A New Standard of Data Protection

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Companies gear up to comply with the EU’s General Data Protection Regulation.

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American tech companies like Google, Facebook, and LinkedIn have recently been sending users a flurry of emails in anticipation of a new regulation that will impact how these companies handle personal data. With a European Union (EU) regulation that sets a higher protection standard for personal data coming into effect this week, companies are reportedly “scrambling” to make sure that their data policies meet the regulation’s requirements

The regulation—known as the General Data Protection Regulation (GDPR)—was adopted by the European Union Parliament in 2016 and will take effect on May 25, 2018. Although the regulation covers all EU member countries, it also binds companies that collect data about EU residents, even if the companies are physically based outside of the EU.

The regulation broadly protects all forms of personal data, such as a user’s name, location, or “one or more factors specific to the physical, physiological, genetic, mental, economic, cultural or social identity” of an individual. Any information that makes an individual “identifiable” may fall under this broad definition. Under the regulation, all companies that handle personal data will be subject to its requirements, regardless of whether they control the data, such as by determining how and why it is used, or simply processing the data.

Most significantly, the GDPR provides EU citizens a slew of new digital rights. Among these are the right to access personal data that has been collected, the right to correct inaccurate personal data, and the right to request that a company erase personal data. EU citizens may also request that companies stop processing information that is used for direct marketing. Users may, for instance, request that a ticketing service company stop using their personal data to send targeted advertisements for upcoming events.

These new rights will be enforced through other provisions of the GDPR that bind data companies. Significantly, the GDPR forbids companies from processing personal data unless they can satisfy at least one lawful basis for collecting the data. For instance, a company may process personal data with an individual’s consent or to complete an online transaction that requires a customer’s credit card information, name, and address. Yet a user may later withdraw consent, in which case the company must erase the personal data that it has collected unless the data may be processed on another lawful basis.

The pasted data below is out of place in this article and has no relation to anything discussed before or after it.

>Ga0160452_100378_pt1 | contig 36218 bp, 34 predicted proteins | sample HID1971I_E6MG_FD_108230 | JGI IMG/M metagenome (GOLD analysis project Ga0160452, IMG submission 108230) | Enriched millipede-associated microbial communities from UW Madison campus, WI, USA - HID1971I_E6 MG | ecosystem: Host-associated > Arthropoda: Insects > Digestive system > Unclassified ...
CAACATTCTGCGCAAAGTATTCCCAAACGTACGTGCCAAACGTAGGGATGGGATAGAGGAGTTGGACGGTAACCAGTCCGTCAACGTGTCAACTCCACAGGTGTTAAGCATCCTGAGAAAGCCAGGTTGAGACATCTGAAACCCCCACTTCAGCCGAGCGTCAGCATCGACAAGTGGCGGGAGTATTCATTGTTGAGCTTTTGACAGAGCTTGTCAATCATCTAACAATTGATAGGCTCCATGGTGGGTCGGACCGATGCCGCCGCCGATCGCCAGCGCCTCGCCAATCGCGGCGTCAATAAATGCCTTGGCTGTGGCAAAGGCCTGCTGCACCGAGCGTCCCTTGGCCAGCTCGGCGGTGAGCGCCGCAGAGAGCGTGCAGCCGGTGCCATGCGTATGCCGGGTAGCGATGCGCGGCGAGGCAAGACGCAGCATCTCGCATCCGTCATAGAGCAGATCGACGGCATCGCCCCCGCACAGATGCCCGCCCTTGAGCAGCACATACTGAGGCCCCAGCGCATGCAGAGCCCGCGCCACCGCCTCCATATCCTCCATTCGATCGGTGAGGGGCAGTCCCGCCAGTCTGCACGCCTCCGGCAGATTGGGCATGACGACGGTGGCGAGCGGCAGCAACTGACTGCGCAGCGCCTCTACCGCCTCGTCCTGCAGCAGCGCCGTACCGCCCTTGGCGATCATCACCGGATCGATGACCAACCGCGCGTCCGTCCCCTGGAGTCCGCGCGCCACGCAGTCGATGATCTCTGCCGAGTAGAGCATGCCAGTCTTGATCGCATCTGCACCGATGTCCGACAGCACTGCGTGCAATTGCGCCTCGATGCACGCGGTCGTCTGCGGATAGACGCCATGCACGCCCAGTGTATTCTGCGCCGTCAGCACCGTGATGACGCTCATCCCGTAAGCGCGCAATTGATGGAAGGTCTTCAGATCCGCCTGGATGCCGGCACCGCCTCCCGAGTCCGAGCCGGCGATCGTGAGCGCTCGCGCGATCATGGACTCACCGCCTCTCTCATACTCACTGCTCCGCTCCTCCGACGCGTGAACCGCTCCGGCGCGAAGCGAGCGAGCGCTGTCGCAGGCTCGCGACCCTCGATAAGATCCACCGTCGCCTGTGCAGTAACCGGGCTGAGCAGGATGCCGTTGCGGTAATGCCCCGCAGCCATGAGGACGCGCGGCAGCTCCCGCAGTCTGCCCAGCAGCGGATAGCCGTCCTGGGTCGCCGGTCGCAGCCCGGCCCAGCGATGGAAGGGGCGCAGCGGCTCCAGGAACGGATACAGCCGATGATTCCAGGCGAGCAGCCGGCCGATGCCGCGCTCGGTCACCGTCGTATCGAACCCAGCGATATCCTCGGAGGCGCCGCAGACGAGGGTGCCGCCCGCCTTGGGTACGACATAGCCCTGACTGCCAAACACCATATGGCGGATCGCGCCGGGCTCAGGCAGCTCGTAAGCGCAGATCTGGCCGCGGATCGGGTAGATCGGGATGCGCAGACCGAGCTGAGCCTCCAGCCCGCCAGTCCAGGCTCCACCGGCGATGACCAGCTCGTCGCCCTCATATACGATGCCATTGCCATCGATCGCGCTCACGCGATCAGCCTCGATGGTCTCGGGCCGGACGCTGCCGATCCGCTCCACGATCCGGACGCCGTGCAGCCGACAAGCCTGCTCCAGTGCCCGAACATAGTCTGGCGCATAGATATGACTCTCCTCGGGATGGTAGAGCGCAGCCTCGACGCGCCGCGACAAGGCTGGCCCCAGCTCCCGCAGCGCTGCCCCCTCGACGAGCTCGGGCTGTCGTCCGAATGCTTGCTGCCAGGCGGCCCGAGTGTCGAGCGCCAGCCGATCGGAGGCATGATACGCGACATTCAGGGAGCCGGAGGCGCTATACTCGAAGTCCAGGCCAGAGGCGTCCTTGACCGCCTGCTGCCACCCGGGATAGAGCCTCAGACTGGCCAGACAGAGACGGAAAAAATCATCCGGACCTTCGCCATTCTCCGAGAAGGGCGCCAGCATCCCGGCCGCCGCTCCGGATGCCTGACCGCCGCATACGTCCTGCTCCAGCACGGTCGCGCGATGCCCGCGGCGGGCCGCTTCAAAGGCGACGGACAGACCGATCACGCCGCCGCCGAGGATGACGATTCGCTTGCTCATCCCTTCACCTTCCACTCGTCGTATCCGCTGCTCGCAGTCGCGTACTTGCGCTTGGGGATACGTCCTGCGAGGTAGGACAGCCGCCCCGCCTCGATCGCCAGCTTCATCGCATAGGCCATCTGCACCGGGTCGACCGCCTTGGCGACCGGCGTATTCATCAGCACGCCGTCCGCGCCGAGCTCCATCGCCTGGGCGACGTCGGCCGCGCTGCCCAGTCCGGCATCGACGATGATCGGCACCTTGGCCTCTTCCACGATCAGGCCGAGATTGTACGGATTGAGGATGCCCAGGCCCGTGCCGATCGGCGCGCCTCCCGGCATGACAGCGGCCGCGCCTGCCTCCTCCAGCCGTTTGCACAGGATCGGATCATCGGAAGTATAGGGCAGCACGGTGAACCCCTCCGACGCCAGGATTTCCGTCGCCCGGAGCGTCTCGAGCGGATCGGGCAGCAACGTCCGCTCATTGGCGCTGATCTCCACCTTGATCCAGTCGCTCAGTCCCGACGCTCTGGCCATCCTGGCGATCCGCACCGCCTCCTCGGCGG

Furthermore, companies must be transparent about the purposes for which they are collecting personal data, gather only the data that are required for the stated purpose, and limit the time during which the collected data are stored. In the event of a breach, companies are required to report the loss of personal data within 72 hours to a supervisory authority and inform affected individuals of the incident if the breach poses a high risk of harm.

A breach of the GDPR can carry fines of up to €20 million, or 4 percent of worldwide annual revenue—whichever is greater. This risk of substantial penalties makes the GDPR much more stringent than current law, which has left fines to the discretion of individual countries.

Despite the new regulation’s potential stringency, government officials like Elizabeth Denham, the U.K. Information Commissioner at the Information Commissioner’s Office, have reportedly said that fears about fines are overstated and that there is little risk that governments will “be making early examples of organizations that breach the law.” According to Denham, the GDPR represents an “evolution, not a revolution” in data privacy. In the United Kingdom, a pending Data Protection Bill would, if passed, ensure that the GDPR is implemented in the face of Brexit.

Although companies are updating their information collection practices in advance of the GDPR’s effective date, it remains unclear whether the regulation will protect only EU residents or serve as a de facto new global standard for data protection. In the case of Facebook, which has recently weathered controversies and congressional hearings about its data practices, the company has indicated that it will offer new privacy protections to all its users, even if they reside outside the EU.

LinkedIn has also reportedly stated that it will change its terms of service so that non-European users will have contracts with its U.S.-based entity, while users not in the United States will have contracts with its Ireland-based entity. This change will likely limit the company’s legal liability for potential violations of the GDPR.

The GDPR comes at a time when public trust in online platforms and data companies seems to be shifting. According to a recent study by the Pew Research Center, only 9 percent of Americans are “very confident” that social media sites will protect their personal data. Two-thirds of Americans believe that existing laws do not sufficiently protect individual privacy.

With the development of the GDPR in Europe, it remains unclear whether American legislation will similarly catch up with changing public opinion on data privacy.